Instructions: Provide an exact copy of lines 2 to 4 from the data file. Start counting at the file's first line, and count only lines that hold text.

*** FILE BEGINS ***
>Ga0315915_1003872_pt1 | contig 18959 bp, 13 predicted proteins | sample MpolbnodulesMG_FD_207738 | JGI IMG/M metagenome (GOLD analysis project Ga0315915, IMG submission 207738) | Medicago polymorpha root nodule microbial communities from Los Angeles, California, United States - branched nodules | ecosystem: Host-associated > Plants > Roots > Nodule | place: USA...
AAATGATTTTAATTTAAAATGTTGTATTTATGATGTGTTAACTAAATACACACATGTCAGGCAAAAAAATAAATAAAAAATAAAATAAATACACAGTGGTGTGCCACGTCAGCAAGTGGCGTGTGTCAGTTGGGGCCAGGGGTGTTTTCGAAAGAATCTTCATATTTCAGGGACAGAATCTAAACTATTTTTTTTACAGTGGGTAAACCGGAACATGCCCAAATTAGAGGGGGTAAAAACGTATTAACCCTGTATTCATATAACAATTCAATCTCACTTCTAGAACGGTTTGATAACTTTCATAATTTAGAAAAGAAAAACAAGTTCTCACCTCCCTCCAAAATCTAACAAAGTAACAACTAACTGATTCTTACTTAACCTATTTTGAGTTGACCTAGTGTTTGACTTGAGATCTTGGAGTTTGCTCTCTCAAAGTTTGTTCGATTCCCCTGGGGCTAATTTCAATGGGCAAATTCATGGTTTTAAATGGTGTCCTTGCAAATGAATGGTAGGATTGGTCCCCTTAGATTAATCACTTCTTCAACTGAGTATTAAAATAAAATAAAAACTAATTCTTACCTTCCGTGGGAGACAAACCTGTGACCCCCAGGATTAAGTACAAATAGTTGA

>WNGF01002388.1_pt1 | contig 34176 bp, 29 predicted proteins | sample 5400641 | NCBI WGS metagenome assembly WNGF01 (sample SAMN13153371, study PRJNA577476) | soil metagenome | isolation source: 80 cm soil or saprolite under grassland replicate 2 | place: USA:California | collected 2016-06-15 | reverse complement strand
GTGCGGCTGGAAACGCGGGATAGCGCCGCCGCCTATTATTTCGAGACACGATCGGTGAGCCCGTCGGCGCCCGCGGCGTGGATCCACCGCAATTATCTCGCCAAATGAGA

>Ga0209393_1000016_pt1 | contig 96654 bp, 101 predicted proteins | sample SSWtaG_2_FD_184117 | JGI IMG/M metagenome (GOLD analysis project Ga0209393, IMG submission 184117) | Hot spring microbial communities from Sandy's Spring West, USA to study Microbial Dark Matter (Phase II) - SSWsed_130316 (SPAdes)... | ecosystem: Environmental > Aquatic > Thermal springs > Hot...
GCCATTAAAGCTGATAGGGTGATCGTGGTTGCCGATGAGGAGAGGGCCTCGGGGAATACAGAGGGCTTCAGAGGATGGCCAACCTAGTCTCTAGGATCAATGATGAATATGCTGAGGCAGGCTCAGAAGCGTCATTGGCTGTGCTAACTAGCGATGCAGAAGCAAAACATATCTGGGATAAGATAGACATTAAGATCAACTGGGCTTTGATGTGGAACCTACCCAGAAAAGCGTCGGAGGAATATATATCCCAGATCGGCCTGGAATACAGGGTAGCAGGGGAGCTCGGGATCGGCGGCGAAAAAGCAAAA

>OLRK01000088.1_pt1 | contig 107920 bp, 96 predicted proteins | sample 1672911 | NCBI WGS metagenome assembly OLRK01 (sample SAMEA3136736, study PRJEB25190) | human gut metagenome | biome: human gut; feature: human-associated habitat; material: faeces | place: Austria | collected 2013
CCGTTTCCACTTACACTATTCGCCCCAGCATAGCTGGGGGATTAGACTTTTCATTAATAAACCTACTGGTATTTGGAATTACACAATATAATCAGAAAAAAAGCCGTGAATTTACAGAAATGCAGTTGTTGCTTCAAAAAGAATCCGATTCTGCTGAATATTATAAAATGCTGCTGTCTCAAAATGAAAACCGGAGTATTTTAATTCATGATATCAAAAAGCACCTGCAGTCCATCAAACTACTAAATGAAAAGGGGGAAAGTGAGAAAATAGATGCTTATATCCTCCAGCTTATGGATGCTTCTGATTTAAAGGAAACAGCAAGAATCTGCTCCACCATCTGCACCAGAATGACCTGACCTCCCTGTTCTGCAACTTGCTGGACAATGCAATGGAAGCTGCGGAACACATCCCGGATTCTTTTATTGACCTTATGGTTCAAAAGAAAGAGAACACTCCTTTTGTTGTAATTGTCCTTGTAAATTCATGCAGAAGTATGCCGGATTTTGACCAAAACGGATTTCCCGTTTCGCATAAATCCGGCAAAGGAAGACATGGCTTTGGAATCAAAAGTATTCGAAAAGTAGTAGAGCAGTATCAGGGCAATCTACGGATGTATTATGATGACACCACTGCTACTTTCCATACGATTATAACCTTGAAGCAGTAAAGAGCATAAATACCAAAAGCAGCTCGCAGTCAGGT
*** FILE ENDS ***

AAATGATTTTAATTTAAAATGTTGTATTTATGATGTGTTAACTAAATACACACATGTCAGGCAAAAAAATAAATAAAAAATAAAATAAATACACAGTGGTGTGCCACGTCAGCAAGTGGCGTGTGTCAGTTGGGGCCAGGGGTGTTTTCGAAAGAATCTTCATATTTCAGGGACAGAATCTAAACTATTTTTTTTACAGTGGGTAAACCGGAACATGCCCAAATTAGAGGGGGTAAAAACGTATTAACCCTGTATTCATATAACAATTCAATCTCACTTCTAGAACGGTTTGATAACTTTCATAATTTAGAAAAGAAAAACAAGTTCTCACCTCCCTCCAAAATCTAACAAAGTAACAACTAACTGATTCTTACTTAACCTATTTTGAGTTGACCTAGTGTTTGACTTGAGATCTTGGAGTTTGCTCTCTCAAAGTTTGTTCGATTCCCCTGGGGCTAATTTCAATGGGCAAATTCATGGTTTTAAATGGTGTCCTTGCAAATGAATGGTAGGATTGGTCCCCTTAGATTAATCACTTCTTCAACTGAGTATTAAAATAAAATAAAAACTAATTCTTACCTTCCGTGGGAGACAAACCTGTGACCCCCAGGATTAAGTACAAATAGTTGA

>WNGF01002388.1_pt1 | contig 34176 bp, 29 predicted proteins | sample 5400641 | NCBI WGS metagenome assembly WNGF01 (sample SAMN13153371, study PRJNA577476) | soil metagenome | isolation source: 80 cm soil or saprolite under grassland replicate 2 | place: USA:California | collected 2016-06-15 | reverse complement strand
GTGCGGCTGGAAACGCGGGATAGCGCCGCCGCCTATTATTTCGAGACACGATCGGTGAGCCCGTCGGCGCCCGCGGCGTGGATCCACCGCAATTATCTCGCCAAATGAGA